Tamarack Aerospace intends to bring its active winglet system to the Airbus A320 – offering a potential fuel-burn reduction of up to 15% – with its plans to address the narrowbody already at an advanced stage.

Idaho-based Tamarack originally developed its Smartwing system for the Cessna Citation Jet family of business aircraft, and latterly the Beechcraft King Air, but sees no problem in adapting it for a larger aircraft.

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Source: Tamarack

“Scaling up the technology is not rocket science,” said founder and chief executive Nick Guida, speaking at the NBAA business aviation show on 17 October. He confirmed the wing fence-equipped A320ceo as a future target.

Smartwing consists of a wing extension, composite winglet, and an active load alleviation system the company calls Atlas.

For the A320, Tamarack’s current design features a 1.8m (6ft) extension to each wing, plus a 2.4m-high winglet, although these dimensions may still change as it works through the definition phase with potential customers, says Guida.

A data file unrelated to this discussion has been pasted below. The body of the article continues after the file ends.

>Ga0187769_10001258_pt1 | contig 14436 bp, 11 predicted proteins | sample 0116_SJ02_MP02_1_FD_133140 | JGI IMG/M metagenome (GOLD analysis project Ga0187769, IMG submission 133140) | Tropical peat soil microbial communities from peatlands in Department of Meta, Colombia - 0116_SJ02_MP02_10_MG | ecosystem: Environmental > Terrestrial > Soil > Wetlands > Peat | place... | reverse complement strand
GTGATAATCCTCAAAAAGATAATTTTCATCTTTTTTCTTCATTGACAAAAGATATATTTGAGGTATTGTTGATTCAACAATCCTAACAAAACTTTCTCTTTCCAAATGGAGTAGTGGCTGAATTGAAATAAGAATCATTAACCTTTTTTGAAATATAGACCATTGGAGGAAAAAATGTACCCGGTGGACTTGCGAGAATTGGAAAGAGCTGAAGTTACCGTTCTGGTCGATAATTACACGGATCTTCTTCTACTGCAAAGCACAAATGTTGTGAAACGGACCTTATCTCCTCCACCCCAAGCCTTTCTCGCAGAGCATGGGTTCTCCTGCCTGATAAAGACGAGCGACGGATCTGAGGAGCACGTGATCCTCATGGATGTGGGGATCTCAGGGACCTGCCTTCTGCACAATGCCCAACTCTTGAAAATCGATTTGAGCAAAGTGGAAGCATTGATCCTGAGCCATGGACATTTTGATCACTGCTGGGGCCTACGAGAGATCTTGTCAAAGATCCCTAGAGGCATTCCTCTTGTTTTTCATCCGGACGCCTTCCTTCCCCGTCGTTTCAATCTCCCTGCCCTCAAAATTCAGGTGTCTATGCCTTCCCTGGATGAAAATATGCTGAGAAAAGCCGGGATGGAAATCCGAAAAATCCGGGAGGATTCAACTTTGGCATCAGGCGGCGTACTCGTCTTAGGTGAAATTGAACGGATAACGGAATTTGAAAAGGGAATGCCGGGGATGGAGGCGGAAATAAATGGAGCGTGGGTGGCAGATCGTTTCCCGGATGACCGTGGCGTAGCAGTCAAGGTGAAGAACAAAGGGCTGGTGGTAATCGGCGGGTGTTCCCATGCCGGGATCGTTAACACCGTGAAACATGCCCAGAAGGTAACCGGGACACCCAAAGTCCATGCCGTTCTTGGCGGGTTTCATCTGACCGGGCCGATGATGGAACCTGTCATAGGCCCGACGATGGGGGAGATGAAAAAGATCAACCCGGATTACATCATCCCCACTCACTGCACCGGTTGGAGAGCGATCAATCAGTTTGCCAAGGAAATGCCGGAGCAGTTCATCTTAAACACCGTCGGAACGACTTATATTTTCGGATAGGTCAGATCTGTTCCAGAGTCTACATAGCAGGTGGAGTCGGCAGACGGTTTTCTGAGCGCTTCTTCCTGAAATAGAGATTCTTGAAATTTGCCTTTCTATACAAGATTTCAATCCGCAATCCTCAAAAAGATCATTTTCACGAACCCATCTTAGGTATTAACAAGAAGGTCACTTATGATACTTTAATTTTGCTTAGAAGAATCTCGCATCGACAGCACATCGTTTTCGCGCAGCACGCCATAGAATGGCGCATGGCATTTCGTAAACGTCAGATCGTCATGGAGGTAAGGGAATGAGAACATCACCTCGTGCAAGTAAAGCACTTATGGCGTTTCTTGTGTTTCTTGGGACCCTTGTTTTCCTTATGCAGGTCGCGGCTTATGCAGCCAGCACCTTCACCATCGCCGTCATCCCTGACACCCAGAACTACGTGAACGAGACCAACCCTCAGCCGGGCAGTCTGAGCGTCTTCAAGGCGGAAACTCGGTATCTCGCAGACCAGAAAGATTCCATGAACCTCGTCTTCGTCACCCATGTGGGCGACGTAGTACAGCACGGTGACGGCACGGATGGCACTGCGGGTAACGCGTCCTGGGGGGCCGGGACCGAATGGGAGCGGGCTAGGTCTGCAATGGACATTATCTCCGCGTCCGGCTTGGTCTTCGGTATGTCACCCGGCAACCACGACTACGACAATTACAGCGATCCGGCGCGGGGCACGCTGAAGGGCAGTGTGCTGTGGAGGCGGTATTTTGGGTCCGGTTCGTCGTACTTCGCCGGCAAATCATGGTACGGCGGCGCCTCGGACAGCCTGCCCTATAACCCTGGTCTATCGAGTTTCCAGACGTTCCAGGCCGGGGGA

Tamarack hopes to begin flight testing a prototype of the modification in around nine to 12 months, leading to supplemental type certification within two to three years.

Guida forecasts a potential fuel-burn saving of 10-15% depending on how the aircraft is operated.

Tamarack will deliver the upgrade through a separate joint-venture company, which will include aerostructures manufacturers, MRO providers and lessors, he says. That consortium is being pulled together “and the goal is to have it formed by the end of the year”.


Source: AirTeamImages

Airbus has also been approached to gauge interest , but Guida says the airframer’s participation is not required for the project to go-ahead.

In fact, the two had considered collaborating on a similar proposal last decade but talks foundered on intellectual property issues.

“Once the consortium is built we expect to be able to go back to Airbus with more firepower and we will have a better chance of talking to them,” he adds.

Airbus already offers its own Sharklet design as an upgrade for the A320ceo.

Ultimately, Guida thinks Tamarack will be able to emulate the success that Aviation Partners Boeing has had on the 737NG, where market penetration for its Blended and Split Scimitar winglets is in the region of 95%.

Although the firm has based its forecasts around a 15% share of a market it estimates is worth $10 billion “even then, the numbers are still crazy,” he says.

“We are excited about this because even a little piece of this pie is huge for a company like ours.”